Next came Chuck Klosterman. A downright American who has that hint of North Dakota that makes it hard to diffentiate him from a Canadian because there is something not quite right about him (at least to this Californian). Yet another author whom I have not read…His book – “Killing Yourself to Live” which is subtitled as being “85% true”. This is a book about his trip across the States to visit sites where famous rockstars have perished, but ends up actually dealing more with his life, loves, etc.. (from what I gather, remember, I haven’t actually read it)… Anyways – Chuck’s reading was very entertaining. He has a natural flair for public speaking that verges on the front of comedy – besides, the Brits love any American that is self-depreciating.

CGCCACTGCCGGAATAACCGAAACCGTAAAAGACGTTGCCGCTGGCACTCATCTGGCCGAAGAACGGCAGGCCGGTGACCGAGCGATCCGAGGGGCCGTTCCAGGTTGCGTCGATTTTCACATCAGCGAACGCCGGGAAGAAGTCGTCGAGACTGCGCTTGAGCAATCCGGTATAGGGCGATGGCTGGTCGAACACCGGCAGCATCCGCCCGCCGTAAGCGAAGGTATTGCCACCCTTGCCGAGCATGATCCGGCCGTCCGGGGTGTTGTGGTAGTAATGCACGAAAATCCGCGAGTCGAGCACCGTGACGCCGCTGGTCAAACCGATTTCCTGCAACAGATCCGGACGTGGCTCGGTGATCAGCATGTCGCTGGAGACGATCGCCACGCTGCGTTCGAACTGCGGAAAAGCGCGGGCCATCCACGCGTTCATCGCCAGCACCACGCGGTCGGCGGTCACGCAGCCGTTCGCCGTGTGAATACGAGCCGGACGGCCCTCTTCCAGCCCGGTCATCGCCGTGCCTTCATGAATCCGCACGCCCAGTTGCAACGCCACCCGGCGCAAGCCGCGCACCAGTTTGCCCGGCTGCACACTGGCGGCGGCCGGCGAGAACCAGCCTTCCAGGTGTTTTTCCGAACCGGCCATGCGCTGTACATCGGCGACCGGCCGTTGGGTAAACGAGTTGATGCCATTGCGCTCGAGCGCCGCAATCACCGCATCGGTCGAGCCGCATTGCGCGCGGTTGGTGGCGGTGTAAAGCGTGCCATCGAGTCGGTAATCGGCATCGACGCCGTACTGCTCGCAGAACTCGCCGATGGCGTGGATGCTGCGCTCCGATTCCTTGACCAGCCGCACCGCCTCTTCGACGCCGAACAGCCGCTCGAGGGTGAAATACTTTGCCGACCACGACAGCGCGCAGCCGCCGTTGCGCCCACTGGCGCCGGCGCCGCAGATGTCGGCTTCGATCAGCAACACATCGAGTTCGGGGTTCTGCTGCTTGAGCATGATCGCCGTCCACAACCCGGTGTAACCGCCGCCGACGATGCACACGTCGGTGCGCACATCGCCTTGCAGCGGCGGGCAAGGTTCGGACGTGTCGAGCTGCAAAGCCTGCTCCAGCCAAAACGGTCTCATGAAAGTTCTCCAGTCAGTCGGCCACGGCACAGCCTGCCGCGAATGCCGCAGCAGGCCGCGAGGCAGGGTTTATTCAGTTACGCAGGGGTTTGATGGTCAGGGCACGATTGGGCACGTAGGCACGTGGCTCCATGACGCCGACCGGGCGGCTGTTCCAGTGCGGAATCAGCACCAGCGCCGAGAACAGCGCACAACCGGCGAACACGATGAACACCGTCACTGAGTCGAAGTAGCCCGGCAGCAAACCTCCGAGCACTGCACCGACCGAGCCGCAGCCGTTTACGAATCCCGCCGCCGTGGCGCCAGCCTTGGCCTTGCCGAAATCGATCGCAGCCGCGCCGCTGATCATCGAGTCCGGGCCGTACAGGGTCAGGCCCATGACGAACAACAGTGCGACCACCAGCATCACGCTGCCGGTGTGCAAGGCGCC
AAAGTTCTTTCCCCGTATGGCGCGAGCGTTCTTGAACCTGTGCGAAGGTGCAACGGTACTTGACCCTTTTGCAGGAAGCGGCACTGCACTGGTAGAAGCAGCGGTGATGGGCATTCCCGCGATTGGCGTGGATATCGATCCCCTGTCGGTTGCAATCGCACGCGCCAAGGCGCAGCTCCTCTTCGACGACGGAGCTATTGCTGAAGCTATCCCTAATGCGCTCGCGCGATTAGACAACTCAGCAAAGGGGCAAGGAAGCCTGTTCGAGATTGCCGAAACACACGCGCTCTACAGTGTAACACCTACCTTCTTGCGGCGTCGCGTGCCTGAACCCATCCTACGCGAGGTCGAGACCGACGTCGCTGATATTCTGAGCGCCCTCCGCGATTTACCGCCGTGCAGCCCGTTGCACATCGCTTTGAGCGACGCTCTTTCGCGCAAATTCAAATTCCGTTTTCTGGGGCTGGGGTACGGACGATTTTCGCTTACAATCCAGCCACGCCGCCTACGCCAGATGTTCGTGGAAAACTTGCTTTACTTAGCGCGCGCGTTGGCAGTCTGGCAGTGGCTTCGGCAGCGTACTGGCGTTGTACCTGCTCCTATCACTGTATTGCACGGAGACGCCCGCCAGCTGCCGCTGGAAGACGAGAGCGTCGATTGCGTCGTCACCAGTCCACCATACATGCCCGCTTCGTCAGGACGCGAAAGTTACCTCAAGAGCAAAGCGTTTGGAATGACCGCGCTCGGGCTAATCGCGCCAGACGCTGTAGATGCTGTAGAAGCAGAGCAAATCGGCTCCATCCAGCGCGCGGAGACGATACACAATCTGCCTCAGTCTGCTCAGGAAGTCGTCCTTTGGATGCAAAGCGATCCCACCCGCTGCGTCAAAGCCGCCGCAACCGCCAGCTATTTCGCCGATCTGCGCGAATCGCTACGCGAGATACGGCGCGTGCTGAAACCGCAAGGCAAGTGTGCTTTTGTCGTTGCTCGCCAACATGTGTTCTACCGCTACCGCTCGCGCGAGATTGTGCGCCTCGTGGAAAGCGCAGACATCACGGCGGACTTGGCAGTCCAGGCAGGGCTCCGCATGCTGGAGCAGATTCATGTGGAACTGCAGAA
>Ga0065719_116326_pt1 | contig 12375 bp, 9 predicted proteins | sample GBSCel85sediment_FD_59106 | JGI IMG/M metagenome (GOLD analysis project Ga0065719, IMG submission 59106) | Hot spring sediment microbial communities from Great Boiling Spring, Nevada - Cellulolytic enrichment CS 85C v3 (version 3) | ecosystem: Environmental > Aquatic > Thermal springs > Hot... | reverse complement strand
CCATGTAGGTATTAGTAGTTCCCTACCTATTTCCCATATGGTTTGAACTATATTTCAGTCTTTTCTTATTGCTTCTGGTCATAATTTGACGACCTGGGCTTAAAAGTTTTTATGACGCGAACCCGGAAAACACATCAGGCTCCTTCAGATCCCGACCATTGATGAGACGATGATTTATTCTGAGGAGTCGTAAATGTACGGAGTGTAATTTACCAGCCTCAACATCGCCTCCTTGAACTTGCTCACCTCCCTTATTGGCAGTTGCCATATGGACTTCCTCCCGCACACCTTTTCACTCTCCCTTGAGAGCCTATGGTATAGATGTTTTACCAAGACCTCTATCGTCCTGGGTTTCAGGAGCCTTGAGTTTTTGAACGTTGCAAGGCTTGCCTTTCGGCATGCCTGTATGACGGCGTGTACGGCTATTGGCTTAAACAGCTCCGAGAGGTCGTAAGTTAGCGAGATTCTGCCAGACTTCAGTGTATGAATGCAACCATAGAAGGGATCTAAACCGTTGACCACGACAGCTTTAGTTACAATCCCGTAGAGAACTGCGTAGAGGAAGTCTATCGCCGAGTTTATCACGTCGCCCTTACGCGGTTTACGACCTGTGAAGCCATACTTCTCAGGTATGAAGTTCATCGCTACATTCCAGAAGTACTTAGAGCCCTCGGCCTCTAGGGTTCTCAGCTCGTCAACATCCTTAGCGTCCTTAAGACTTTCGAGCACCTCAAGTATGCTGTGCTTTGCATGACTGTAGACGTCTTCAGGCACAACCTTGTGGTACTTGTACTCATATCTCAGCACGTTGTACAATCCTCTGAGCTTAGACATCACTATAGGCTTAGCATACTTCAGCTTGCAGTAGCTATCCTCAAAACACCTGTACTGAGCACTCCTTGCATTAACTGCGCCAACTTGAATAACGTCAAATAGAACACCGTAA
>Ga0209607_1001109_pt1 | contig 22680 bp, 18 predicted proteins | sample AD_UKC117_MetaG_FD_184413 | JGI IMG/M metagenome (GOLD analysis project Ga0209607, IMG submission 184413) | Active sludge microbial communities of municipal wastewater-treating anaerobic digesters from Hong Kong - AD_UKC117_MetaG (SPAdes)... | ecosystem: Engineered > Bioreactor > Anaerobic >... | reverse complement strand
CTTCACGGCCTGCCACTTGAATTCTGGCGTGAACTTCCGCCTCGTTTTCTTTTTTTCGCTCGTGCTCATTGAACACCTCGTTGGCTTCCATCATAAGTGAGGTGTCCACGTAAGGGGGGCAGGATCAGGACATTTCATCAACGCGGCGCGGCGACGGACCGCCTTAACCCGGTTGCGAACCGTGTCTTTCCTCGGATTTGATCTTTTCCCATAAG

Moving on to the star diva of the night DBC Pierre. Author of the Booker Prize 2003 for Vernon God Little. Pierre was reading from his latest novel from which I could surmise is about siamese twins looking for mail order eastern European brides. Title = Ludmila’s Broken English

WHAT THE FUCK DID YOU SAY?

Yes, that is correct. You heard me. Siamese (or conjoined) twins looking for mail order eastern European brides.

Is this a John Irving novel? Are there bears? Am I smoking crack? What the fuck did you just say?

No. No. No. And I said – Siamese (or conjoined) twins looking for mail order eastern European brides.